After one particularly drunken evening I woke up the next morning with some pretty nasty carpet burns on my back. I was 24, newly separated from my first husband and living in a small flat in Manchester, UK with my then 2 year old daughter Jessica. This was the Wednesday morning after my regular Tuesday night out – my parents used to have Jessica to stay every Tuesday – and I had to get ready for work. If you’ve ever spent the day in a warm office, wearing a clingy blouse that is sticking painfully to your skinned shoulder blades, you’ll know that it isn’t a pleasant experience.
I couldn’t remember how I had come by such accusatory injuries, but I was worldly enough to make a fair guess; nonetheless, the details of that evening’s events will forever remain a mystery. By the time I had Jessica tucked up in her bed that Wednesday night, I knew something had to change. It wasn’t the first time I’d been out for a night and ended up with gaps in my memory, but this time the whole thing just left me feeling depressed and guilty. Not a good way to feel.
I chatted about it with some co-workers who largely seemed to dismiss my concerns with platitudes like “Everyone does that” or “don’t beat yourself up about it”, and I didn’t feel any better about it at all. There was a glaringly simple answer staring me right in the face. Never drink more than one drink in a 24 hour period. So that’s what I decided to do.
Having previously been a bit of a party girl (probably a good way down the road to a serious alcohol problem), many of my friends were a little sceptical when I announced my plan. I wasn’t actually seeking approval by telling my friends. I just thought that if I made it public it somehow made the plan more real and harder to go back on.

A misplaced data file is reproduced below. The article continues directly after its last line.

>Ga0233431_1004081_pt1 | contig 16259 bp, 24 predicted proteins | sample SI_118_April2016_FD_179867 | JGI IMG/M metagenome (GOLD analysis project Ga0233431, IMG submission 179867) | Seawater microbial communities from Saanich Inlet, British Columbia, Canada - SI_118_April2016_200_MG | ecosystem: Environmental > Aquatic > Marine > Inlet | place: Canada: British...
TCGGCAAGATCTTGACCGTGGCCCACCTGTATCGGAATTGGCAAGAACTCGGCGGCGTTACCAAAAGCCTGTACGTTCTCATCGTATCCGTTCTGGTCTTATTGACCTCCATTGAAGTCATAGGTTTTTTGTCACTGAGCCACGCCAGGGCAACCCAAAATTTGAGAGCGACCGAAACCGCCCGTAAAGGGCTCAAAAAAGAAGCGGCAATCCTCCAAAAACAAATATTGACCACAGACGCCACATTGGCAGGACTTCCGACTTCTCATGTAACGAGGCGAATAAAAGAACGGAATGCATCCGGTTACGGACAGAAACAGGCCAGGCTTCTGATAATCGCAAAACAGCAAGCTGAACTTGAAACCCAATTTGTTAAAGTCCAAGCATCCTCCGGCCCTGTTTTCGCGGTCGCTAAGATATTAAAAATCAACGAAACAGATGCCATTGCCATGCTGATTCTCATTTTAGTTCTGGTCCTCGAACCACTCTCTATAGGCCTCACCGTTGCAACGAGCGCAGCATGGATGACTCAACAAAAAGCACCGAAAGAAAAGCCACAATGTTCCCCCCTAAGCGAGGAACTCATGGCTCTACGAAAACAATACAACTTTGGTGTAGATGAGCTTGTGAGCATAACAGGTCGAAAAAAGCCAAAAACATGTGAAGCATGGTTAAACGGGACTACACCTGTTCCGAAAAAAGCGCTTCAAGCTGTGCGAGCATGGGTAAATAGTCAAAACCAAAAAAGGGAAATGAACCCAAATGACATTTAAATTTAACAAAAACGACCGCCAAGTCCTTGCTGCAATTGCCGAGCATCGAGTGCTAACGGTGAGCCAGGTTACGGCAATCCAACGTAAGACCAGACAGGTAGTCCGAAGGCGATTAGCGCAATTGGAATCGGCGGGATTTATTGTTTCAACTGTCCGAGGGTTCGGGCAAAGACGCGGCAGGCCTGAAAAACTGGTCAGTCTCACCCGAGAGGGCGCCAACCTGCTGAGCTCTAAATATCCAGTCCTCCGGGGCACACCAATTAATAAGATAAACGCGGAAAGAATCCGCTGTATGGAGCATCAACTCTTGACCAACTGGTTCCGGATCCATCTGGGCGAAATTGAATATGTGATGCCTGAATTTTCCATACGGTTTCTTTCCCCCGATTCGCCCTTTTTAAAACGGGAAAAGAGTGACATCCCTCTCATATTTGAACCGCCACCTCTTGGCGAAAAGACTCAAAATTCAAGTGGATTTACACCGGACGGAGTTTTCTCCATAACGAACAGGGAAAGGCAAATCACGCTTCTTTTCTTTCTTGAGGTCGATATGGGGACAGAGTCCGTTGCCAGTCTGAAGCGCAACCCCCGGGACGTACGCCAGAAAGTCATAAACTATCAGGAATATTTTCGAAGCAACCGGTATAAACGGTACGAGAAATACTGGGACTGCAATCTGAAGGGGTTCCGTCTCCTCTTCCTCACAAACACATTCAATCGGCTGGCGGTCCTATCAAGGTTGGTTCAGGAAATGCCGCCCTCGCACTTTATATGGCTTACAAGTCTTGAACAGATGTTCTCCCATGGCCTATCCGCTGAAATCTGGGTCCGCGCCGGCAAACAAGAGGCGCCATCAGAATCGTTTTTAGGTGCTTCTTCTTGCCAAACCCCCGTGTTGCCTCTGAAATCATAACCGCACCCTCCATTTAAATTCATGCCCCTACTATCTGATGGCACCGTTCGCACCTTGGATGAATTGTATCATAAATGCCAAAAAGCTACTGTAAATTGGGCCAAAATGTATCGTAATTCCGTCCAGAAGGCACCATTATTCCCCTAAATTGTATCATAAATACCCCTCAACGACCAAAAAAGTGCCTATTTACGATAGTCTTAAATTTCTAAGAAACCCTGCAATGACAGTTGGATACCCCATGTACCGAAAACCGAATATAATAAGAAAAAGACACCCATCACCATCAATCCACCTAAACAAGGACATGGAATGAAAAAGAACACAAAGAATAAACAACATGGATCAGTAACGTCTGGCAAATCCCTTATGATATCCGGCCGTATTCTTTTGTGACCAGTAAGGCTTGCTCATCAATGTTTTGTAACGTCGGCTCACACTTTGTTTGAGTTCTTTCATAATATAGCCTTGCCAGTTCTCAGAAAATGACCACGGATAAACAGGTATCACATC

My Good Life Protocol idea was a good few years in the future at this point, but I did have another secret weapon. Yoda! Yep, Yoda. There’s a great quote from the 1980 film, The Empire Strikes Back that had really struck a chord with me. Never a snob about where my principles come from, every time from then on, that I was offered, or was tempted to buy, a second drink I thought of Yoda.
“No! Try not. Do. Or do not!! There is no try….”
In actual fact I spent the next 12 months completely teetotal – and in the process amazed myself – and have only fallen off my self-made wagon twice in the last 30 years.
“There is no try” I think makes a pretty good foundation for one of the GLPs. Just because something is a social norm doesn’t mean it’s a good idea. We all know that eating a poor diet, drinking too much, disliking others because they are different (to name a very few) are bad ideas and yet are all pretty normal in our society. “Don’t beat yourself up about it” is all very well and a very good idea, as is “be kind to yourself”. I have found that it’s much easier to be kind to yourself and to avoid feeling guilty by applying a few principles to the choices I make.
- Listen to your feelings
- Research the facts
- Look unflinchingly at the pros and cons
- Don’t put off making a decision
- Once the decision is made, apply it immediately, or as soon as possible
- In case of dithering, call in Yoda
In this way I think it is much easier to take control of your life. You are less likely to have to “look the other way” when it comes to some of the things you do, and indeed the things you believe in. Advertisers want you to buy, eat, drink and pretend to be merry and many political and religious organisations want you to be scared. Between wanting to fit in and fearing the unknown we can end up with pretty miserable, unhealthy lives, making very poor choices into the bargain. If we let them, these influences can blur our vision, but I believe that many, if not most, of us really know the difference between a good idea and a bad one. Trust your judgement, be decisive and then call in Yoda.